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Investigate Geology at Explorit

This article appeared in the September 12, 2014 edition of the Davis Enterprise.


By Lisa Justice

Special to the Enterprise


The next time you visit Explorit Science Center, be sure to look down.  That’s right—down!  You just might find something special.  Maybe it’s sparkly.  Maybe it’s from far away.  Or maybe it’s millions of years old!


Specimens from Explorit’s geology collection are now on display, adorning the grounds around Explorit’s entrance and backyard area.  Visitors can stroll the grounds and stumble upon a volcanic rock from Hawaii or an ammonite, a fossilized sea creature 65-240 million years old!


Bring the samples into Explorit to examine with the probe microscope so you get an up-close look projected on a television screen.  Or bring them to our new geology investigation station in the backyard.


At the geology investigation station you will find more information about a variety of rock and fossil samples as well as materials to perform geology experiments.  Squirt your sample with a little water to see how it affects the rock’s appearance.  Does water make your rock sparkle?  Does it change color when wet?  Or does it look pretty much the same?  Why do you think water could cause a change in appearance?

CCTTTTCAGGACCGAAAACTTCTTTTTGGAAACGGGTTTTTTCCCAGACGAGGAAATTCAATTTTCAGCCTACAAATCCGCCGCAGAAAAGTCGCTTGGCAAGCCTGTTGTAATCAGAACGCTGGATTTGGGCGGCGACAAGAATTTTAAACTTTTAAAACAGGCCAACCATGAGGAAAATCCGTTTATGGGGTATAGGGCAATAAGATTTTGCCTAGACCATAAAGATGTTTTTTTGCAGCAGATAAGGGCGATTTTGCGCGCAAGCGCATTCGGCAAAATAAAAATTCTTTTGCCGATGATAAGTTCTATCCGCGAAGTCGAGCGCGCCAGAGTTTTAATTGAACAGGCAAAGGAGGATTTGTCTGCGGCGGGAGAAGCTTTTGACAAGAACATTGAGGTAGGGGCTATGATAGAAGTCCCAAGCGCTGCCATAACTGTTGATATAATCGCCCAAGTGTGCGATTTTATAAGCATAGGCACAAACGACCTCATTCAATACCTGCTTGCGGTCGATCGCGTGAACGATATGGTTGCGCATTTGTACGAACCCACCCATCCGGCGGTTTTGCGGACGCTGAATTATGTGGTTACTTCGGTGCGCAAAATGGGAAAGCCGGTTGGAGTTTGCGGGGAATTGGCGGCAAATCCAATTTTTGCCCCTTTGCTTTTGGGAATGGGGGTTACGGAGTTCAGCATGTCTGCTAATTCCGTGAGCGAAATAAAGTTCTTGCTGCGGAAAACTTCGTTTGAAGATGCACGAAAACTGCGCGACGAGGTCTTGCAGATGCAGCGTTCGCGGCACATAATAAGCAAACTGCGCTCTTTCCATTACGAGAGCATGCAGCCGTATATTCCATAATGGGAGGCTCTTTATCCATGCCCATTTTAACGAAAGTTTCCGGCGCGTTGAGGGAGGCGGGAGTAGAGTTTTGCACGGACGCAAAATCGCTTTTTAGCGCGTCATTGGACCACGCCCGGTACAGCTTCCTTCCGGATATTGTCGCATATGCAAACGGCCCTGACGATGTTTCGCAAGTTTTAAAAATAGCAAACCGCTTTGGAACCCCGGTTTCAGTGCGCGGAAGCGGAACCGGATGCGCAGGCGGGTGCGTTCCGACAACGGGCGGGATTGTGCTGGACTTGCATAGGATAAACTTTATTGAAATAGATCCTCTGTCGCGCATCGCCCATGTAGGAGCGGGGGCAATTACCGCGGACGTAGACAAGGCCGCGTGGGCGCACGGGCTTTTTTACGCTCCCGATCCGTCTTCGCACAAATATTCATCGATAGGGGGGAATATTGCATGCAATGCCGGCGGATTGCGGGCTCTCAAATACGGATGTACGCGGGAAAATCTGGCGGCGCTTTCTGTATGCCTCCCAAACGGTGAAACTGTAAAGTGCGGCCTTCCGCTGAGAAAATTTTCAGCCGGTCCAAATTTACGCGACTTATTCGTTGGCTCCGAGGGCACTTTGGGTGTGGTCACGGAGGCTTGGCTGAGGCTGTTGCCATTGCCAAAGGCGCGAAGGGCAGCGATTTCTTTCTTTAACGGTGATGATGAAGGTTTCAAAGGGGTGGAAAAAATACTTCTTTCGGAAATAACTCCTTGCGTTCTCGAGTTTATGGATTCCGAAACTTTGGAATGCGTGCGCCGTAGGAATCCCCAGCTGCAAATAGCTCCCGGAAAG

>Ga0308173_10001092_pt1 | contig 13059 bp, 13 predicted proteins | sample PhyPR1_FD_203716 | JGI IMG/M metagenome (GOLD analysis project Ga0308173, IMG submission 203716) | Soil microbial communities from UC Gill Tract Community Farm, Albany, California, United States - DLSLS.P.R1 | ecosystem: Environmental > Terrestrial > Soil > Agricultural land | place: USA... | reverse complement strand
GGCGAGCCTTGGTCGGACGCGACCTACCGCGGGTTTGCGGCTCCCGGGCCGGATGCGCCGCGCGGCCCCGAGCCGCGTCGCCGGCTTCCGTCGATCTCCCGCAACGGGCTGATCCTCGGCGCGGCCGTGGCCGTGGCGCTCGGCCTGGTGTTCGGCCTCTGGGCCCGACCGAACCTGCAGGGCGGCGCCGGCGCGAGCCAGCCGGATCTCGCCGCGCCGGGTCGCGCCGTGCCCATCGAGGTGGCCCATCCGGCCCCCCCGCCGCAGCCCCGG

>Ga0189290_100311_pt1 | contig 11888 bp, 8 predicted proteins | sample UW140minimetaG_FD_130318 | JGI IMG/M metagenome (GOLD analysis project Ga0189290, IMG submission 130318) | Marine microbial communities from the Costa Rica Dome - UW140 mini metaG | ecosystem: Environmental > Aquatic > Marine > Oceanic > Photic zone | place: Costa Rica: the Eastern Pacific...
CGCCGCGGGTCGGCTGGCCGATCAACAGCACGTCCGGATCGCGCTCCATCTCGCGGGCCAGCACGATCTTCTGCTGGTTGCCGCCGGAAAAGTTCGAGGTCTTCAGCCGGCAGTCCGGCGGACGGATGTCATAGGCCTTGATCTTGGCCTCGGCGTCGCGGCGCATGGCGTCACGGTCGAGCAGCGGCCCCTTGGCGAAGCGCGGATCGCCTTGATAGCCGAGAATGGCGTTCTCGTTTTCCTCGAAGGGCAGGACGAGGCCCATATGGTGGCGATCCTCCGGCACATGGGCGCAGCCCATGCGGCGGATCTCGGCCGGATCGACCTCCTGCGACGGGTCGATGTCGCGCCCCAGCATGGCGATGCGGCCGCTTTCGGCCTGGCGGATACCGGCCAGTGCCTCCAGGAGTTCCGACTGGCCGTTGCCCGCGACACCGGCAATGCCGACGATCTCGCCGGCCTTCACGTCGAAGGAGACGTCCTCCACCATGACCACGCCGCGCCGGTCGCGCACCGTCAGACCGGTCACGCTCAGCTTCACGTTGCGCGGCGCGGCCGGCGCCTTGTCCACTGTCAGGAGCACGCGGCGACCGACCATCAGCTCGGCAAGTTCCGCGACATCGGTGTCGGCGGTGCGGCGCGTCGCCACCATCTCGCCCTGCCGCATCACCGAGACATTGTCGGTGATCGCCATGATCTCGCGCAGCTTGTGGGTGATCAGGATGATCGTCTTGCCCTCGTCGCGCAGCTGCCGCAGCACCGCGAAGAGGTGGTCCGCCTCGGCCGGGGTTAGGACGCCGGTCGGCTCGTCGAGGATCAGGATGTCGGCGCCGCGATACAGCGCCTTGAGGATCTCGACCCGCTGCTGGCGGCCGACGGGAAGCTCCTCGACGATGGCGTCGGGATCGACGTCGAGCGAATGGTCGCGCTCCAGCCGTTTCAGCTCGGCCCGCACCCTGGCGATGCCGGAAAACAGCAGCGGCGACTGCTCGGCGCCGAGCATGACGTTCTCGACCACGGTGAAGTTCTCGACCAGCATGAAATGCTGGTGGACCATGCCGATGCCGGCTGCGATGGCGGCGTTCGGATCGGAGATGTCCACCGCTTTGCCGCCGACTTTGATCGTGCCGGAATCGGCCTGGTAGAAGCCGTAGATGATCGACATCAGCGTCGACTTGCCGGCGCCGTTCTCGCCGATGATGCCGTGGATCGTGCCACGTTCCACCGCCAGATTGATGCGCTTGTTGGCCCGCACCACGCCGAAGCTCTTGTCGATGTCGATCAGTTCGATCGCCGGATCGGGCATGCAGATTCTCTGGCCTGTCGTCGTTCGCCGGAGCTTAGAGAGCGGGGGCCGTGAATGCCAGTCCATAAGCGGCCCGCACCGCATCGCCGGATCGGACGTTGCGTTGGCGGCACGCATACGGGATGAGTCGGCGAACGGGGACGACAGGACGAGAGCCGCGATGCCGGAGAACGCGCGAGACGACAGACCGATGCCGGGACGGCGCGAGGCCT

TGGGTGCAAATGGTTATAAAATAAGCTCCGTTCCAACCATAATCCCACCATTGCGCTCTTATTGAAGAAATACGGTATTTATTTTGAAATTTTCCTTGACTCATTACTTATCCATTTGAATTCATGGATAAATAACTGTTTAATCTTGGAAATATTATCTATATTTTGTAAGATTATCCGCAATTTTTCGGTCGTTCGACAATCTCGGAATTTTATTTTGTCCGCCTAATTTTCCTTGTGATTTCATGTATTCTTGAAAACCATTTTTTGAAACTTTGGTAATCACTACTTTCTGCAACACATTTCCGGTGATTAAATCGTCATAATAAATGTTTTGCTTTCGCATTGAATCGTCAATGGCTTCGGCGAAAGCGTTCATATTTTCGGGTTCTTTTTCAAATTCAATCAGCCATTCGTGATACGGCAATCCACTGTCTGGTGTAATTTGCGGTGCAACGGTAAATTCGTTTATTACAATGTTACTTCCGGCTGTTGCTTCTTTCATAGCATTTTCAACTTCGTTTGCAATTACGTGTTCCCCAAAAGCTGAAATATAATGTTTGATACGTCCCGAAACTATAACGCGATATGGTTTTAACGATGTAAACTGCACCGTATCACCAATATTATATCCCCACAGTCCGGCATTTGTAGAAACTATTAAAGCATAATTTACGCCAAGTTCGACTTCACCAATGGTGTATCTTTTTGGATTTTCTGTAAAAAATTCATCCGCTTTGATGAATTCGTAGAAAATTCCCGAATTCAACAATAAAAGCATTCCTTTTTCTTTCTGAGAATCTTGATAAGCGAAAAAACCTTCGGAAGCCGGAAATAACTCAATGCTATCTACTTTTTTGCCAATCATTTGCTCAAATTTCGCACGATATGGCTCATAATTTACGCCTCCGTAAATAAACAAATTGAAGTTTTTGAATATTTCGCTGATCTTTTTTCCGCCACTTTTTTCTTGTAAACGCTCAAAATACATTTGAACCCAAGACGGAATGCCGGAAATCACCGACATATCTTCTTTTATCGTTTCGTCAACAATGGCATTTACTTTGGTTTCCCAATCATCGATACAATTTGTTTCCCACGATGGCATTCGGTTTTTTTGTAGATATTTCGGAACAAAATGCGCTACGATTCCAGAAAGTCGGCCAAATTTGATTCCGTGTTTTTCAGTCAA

Or put your rock to the scratch test.  Scrape your rock across one of the unglazed tiles and see what happens.  Did your rock leave a mark?  What color was the mark?  Was it the same color as the rock?


This scratch test is one step scientists use to identify an unknown rock or mineral sample.  If the rock does not leave a mark on the tile, that indicates it is made of a harder substance like quartz.  If the sample does leave a mark, the color of that mark can tell scientists something about its mineral composition.


Also at the geology investigation you can check out models of the layers of the earth’s surface and different rock samples from different features of the earth’s crust.  From Peridotite, a common igneous rock in the earth’s upper mantle, to Chalk, which forms like Limestone from bits of sea shells that get buried and eventually harden into stone, there’s much to explore.


Compare Basalt, Diorite and Obsidian, three different rocks all born from magma.  Magma is the liquid, molten rock beneath the earth’s surface that we call lava when it emerges through volcanic action.  As magma cools at different speeds in different places, it forms various rocks.  Obsidian is the result of rapidly cooling magma, while slowly cooling magma can produce Diorite.  Basalt comes from magma that rises through the ocean and cools near the earth’s surface.


These and many more geologic wonders await just beneath your feet at Explorit!



Explorit’s coming events:


  • Explorit’s Beautiful World: Science and Art exhibition is open to the public every Wednesday, Saturday and Sunday, 1:00-5:00 p.m. and every Friday, 3:00-6:00 p.m.  Admission is $5.00 per person; Explorit members, teachers and children 2 and under are free.
  • Interested in membership?  Think your Explorit membership may have lapsed?  Call Explorit at 530-756-0191 to check or sign up!
  • Birthdays are back at Explorit!  Call Explorit at 530-756-0191 for more information or to book your party.

Explorit Science Center is located at 3141 5th St. For more information call (530) 756-0191 or visit, or “like” us on Facebook at

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